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How to Become a Doctor or a Surgeon

How Many Years Does It Take to Be a Doctor or Surgeon?

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Updated April 05, 2014

Four Surgeons At Work

Four Surgeons At Work

Image: © MedioImages/Getty Images

Question: How Do I Become a Doctor or a Surgeon?

Answer:

Becoming a doctor or a surgeon is an honorable goal, but it is a long and challenging process, beginning with pursuing a bachelor's degree. It is important to note that medicine, and especially surgery, is not a career you can enter quickly. It takes a great deal of diligence and motivation to finish the training as it takes many years of study to practice independently.

The path to being a doctor typically takes a minimum of 12 years AFTER high school, specialties with extensive training periods can take five or more years. Non-surgical specialties can often be completed in less time. A family practice or internal medicine physician completes four years of medical school followed by 3 years of residency.

The Road to Medical School Begins in High School

The path to being a doctor typically starts in high school or early in your college career. Good grades are necessary and science classes are required for medical school. During high school biology, chemistry, math, physics and other college preparatory classes are ideal choices.

Medicine as a Second Career

Do not be concerned if you did not know in high school that you wanted to become a doctor, or even in college. There is a trend of medical students and residents being older than the traditional 23 year old first year medical student. Some medical students are starting a second or third career and have families and experience in another field.

Some admissions teams look very favorably on older and more mature candidates. Older candidates may have an advantage during the interviewing process for medical school, as they have had more opportunities to hone this skill.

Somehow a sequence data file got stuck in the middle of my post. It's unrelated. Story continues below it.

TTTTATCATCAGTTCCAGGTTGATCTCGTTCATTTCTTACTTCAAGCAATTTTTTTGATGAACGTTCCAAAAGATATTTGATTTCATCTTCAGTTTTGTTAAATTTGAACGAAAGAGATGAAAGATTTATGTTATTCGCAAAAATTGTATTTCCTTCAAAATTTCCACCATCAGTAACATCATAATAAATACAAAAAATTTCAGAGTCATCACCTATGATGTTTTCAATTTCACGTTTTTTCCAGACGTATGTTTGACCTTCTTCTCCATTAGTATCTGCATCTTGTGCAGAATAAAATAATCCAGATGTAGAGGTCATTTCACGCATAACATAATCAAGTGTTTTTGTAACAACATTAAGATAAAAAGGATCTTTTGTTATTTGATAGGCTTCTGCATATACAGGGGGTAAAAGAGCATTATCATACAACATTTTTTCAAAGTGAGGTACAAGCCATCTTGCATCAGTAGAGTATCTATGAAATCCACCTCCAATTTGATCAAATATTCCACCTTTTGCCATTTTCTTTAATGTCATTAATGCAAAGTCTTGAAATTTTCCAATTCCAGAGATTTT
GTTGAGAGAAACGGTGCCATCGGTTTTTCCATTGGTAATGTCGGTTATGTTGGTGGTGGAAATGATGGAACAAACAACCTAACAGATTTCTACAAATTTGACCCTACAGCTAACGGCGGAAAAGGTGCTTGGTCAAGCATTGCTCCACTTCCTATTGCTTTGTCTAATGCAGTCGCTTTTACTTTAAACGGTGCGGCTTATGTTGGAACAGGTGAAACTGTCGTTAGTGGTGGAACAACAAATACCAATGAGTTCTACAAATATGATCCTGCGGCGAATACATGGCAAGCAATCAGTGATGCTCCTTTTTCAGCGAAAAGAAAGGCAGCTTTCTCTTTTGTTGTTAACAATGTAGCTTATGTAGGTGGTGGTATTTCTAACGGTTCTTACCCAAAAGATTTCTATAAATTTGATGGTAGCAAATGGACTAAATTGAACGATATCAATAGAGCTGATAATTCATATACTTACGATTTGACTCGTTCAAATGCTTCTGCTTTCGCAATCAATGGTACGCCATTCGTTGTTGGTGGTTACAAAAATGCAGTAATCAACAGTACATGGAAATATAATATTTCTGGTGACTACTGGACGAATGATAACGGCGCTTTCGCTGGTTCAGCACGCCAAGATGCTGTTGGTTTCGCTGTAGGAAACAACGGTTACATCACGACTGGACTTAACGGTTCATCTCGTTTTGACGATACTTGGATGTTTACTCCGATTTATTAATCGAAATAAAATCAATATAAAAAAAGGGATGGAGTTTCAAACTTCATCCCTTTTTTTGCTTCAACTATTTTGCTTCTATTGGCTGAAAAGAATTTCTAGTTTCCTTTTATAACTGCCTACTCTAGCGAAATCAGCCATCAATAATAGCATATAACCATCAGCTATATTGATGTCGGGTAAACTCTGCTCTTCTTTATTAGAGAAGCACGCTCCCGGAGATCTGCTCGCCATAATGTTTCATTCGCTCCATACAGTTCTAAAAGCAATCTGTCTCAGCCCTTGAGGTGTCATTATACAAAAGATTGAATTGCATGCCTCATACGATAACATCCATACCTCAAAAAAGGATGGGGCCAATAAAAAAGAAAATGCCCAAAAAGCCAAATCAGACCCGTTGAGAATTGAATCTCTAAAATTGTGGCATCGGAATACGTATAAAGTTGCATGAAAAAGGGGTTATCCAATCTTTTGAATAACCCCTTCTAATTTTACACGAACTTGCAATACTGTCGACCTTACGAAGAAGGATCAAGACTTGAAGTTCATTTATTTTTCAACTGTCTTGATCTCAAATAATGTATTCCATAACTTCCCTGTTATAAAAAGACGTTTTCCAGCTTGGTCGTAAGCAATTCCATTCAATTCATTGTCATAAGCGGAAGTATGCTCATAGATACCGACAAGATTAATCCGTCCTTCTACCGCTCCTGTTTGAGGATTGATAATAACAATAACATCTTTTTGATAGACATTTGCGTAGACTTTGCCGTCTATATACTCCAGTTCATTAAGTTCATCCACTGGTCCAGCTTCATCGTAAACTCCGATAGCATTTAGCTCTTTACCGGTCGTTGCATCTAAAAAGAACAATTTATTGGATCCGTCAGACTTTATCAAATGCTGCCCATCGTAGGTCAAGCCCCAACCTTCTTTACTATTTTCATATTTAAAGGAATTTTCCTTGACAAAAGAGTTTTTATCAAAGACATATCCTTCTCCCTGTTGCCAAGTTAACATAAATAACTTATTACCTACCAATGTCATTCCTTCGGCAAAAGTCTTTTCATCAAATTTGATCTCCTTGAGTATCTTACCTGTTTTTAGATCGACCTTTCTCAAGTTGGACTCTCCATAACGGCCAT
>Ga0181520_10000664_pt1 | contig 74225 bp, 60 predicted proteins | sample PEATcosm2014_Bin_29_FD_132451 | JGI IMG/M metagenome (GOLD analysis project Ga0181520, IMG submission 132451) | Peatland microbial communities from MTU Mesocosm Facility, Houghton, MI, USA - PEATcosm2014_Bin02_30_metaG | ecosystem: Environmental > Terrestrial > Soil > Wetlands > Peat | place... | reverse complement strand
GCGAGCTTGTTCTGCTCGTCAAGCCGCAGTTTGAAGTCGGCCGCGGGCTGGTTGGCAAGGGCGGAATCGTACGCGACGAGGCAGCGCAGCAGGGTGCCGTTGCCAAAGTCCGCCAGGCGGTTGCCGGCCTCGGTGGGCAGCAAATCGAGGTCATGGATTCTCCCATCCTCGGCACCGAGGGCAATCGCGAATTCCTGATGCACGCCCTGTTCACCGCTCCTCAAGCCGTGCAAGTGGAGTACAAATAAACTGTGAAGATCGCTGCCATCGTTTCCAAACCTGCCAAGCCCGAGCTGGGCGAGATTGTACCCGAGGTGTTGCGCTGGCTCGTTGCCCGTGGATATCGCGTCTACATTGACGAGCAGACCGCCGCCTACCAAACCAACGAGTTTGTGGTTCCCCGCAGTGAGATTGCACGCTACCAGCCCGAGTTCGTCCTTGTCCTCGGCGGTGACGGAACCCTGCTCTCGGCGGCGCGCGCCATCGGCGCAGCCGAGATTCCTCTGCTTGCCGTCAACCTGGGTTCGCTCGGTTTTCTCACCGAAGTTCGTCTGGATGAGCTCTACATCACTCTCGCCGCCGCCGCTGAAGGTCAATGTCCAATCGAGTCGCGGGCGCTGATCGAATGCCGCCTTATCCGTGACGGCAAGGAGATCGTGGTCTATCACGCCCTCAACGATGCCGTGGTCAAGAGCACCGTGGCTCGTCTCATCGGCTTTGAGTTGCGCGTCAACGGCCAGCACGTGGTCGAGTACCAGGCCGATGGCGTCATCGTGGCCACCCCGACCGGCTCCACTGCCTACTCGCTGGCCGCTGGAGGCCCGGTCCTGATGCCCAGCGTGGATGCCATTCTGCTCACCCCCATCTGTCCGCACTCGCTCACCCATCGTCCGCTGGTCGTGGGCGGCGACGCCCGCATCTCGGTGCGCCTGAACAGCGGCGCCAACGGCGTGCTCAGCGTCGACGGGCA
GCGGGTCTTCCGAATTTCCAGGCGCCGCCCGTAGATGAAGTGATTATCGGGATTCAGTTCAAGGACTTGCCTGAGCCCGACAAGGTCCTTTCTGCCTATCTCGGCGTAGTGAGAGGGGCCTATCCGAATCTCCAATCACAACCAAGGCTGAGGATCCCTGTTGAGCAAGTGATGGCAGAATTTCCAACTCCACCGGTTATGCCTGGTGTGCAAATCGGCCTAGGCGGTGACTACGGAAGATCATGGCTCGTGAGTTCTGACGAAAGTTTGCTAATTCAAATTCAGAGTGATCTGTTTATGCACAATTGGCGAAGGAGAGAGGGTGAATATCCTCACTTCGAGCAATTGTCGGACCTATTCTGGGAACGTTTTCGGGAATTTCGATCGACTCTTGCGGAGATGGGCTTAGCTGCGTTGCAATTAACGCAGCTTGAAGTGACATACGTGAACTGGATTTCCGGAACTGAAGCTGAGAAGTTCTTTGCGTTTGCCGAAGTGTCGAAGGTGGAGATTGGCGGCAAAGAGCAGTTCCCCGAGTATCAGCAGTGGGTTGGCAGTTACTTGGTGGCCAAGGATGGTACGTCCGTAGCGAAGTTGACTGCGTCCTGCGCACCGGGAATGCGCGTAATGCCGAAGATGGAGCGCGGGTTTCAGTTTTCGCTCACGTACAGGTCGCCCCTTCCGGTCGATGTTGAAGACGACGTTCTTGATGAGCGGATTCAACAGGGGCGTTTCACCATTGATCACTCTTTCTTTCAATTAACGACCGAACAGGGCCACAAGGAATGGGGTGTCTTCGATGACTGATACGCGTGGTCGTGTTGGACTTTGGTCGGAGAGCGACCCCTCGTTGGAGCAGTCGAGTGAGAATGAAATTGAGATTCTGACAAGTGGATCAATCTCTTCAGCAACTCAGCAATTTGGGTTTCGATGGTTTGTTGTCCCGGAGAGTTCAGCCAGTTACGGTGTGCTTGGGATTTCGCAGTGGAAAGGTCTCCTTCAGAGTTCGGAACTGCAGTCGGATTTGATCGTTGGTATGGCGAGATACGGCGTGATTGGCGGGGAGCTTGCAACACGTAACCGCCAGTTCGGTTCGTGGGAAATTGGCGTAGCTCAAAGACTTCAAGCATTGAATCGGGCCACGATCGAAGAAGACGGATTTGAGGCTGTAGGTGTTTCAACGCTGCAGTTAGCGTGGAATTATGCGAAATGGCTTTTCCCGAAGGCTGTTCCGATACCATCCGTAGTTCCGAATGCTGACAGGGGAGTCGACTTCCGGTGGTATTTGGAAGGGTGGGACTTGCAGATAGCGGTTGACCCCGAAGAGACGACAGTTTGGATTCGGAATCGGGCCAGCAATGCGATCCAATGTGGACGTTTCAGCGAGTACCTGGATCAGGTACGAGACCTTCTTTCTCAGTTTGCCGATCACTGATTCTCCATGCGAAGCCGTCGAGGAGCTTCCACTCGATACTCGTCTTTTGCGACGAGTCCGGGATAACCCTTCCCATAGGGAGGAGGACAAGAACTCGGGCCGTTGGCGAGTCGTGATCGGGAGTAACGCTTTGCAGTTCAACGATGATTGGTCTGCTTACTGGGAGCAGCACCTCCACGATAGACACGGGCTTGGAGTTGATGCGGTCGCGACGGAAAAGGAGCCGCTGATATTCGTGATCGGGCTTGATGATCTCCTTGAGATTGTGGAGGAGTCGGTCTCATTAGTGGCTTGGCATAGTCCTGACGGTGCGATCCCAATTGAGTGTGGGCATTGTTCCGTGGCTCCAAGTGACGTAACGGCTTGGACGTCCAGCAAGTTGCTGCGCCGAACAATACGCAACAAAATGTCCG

Preparing For Medical School During Your Bachelor's Degree

During the bachelor's degree portion of your education you will need to take a year of organic chemistry, general chemistry, biology and physics. Microbiology and biochemistry are also helpful. The higher your grades in these core required classes, the better, as they will be scrutinized closely by the admissions team at each medical school to which you apply.

It is highly advisable that you work or volunteer in a healthcare setting, to show that you have a reasonable idea what a physician does during their day. Most successful applicants to medical school have a GPA of 3.3 or higher. The grades obtained in the core science classes will be considered the most important in your application to medical school.

During your last year of school, or once you have completed the required classes, you will take the MCAT, the entrance exam for medical school.

Applying to Medical School

Once you have MCAT scores, you may begin the application process. This process requires multiple letters of reference, interviews with each medical school that decides to consider you, and essays. Each application also has a fee, which may limit the number of schools to which you apply.